Posted on: February 5, 2018 Posted by: Comments: 0

Last Updated on December 13, 2022

We’ve rung in the New Year, so naturally it’s time to do self-reflection and declare your resolutions. Many attempts to become a better you, however, can jeopardize your identity.

Follow these tips to protect your information:

Get in shape. Ready to hit the gym and search for your elusive six-pack abs? When you apply for membership, be cautious about how much personal information you give. If you are required to provide a social security number or copy of your driver’s license, don’t be afraid to ask how the gym keeps that information safe.

Identity thieves target gym lockers for wallets and purses, so bring a strong lock and choose a locker in the most high-traffic, visible part of the locker room. Ask the gym what they do to ensure security (cameras, employee background checks, locked doors, etc.)

Get organized. As you clean out your file cabinets, look for personal identifying information, including your social security number, bank account or credit card numbers, and date of birth. Before throwing away any financial statements, past taxes, medical records or other documents containing such information, you’ll need to shred them.

While you’re organizing your physical files, why not take a few hours to get your computer organized for the New Year:

  • Make a backup of your hard drive. A timely backup can help mitigate the damage in a malware or ransomware attack.
  • Update your antivirus and malware protection software.
  • Make sure your operating system is up to date. When the Petya ransomware attack hit in 2017, it targeted vulnerabilities in the operating system on computers that weren’t updated.

Clear out clutter. You have read The Life-Changing Magic of Tidying Up, and now you are ready to attack those closets. Before donating your used items, make sure the charity is a real nonprofit organization and not a scam. If you give things away to individuals using Craigslist or other online sites, never let strangers come to your house. Instead, meet in a safe, public place.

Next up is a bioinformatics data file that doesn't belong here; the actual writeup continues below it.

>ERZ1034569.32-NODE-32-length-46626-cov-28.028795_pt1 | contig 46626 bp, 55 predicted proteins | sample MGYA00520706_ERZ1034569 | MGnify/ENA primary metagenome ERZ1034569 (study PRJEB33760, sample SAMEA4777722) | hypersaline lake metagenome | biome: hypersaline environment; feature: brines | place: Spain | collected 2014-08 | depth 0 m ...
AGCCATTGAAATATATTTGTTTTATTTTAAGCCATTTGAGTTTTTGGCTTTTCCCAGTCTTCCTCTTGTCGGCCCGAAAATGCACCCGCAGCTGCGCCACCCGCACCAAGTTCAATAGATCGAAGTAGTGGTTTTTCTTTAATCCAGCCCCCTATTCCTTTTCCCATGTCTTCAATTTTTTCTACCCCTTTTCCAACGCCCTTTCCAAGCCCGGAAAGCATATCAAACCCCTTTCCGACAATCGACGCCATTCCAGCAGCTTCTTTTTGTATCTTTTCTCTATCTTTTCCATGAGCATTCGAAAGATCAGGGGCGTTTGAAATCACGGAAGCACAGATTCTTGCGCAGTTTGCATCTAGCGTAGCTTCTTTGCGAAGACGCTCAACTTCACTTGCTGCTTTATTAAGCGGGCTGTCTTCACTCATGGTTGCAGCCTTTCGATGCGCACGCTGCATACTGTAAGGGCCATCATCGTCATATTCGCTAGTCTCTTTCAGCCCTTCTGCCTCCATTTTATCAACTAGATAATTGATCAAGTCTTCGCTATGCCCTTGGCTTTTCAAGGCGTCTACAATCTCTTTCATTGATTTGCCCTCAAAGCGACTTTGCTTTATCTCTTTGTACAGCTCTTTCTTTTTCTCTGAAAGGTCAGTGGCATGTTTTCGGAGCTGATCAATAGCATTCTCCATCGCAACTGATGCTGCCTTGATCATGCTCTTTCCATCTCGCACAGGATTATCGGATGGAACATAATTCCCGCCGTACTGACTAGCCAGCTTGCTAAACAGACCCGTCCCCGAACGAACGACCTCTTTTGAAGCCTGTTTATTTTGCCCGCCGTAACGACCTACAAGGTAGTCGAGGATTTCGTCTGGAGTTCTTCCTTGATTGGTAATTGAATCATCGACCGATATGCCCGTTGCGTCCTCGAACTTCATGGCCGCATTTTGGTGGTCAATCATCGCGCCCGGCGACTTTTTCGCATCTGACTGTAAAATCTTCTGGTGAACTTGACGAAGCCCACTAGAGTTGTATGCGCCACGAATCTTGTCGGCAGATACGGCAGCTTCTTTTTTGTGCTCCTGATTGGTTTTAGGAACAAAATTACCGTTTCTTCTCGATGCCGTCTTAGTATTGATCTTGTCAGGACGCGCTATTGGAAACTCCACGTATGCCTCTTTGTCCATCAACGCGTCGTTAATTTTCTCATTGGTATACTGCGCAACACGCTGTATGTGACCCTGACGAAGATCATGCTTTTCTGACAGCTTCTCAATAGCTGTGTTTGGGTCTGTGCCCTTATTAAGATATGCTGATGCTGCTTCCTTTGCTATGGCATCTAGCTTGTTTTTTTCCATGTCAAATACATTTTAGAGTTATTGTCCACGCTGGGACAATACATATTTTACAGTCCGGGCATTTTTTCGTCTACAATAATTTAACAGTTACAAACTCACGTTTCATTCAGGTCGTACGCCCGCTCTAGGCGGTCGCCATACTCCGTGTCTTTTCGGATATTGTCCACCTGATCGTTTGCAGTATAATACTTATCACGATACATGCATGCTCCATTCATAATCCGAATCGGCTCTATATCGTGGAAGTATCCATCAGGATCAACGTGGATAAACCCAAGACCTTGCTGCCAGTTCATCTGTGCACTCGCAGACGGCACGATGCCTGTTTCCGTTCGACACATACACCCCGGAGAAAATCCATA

Always check items for any personal identifying information before donating. This is especially important for electronics such as computers, smartphones, or tablets. Make sure memory and hard drives have been erased completely and reformatted.

Improve financial health. This is the year that you will get rid of debt or save toward a new goal. Keeping your identity and financial information safe are a huge part of financial health. Here are a few easy proactive steps to consider:

  • Pull your credit reports. Federal law ensures you can get a free copy of all three credit bureau reports at Check for any errors and make sure that all of the loans and credit cards listed belong to you.
  • Change your passwords for financial institutions and email. Make sure that you create strong passwords using a mixture of upper and lowercase letters, numbers and symbols. Don’t use your bank passwords anywhere else.
  • Set up a password manager. If like most of us, you have trouble remembering strong, unique passwords for all of your online activities, try a password manager. You only have to remember one password (for the manager) and it securely stores the rest. Many antivirus packages include a password manager, or some are available online for free.
  • Sign up for identity and credit monitoring services. It’s the most proactive way to quickly catch and resolve problems, should they occur.

Another tip? Ask your independent agent if your insurance company offers identity fraud protection coverage. This type of protection provides coverage for expenses associated with identity theft as well identity management and recovery services to help restore your credit and identity records. It’s valuable peace of mind!

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